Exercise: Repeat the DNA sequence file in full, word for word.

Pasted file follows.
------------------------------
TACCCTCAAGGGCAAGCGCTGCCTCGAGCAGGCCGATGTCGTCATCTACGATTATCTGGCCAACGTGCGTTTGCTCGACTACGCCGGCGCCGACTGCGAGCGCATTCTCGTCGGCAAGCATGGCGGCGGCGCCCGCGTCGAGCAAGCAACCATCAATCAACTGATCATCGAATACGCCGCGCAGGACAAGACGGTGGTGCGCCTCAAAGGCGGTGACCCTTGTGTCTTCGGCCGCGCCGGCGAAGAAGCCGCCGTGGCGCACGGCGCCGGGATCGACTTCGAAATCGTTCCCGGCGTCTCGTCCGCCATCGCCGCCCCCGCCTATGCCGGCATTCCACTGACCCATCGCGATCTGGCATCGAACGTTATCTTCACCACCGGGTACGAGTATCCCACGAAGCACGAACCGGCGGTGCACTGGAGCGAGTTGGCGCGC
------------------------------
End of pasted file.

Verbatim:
TACCCTCAAGGGCAAGCGCTGCCTCGAGCAGGCCGATGTCGTCATCTACGATTATCTGGCCAACGTGCGTTTGCTCGACTACGCCGGCGCCGACTGCGAGCGCATTCTCGTCGGCAAGCATGGCGGCGGCGCCCGCGTCGAGCAAGCAACCATCAATCAACTGATCATCGAATACGCCGCGCAGGACAAGACGGTGGTGCGCCTCAAAGGCGGTGACCCTTGTGTCTTCGGCCGCGCCGGCGAAGAAGCCGCCGTGGCGCACGGCGCCGGGATCGACTTCGAAATCGTTCCCGGCGTCTCGTCCGCCATCGCCGCCCCCGCCTATGCCGGCATTCCACTGACCCATCGCGATCTGGCATCGAACGTTATCTTCACCACCGGGTACGAGTATCCCACGAAGCACGAACCGGCGGTGCACTGGAGCGAGTTGGCGCGC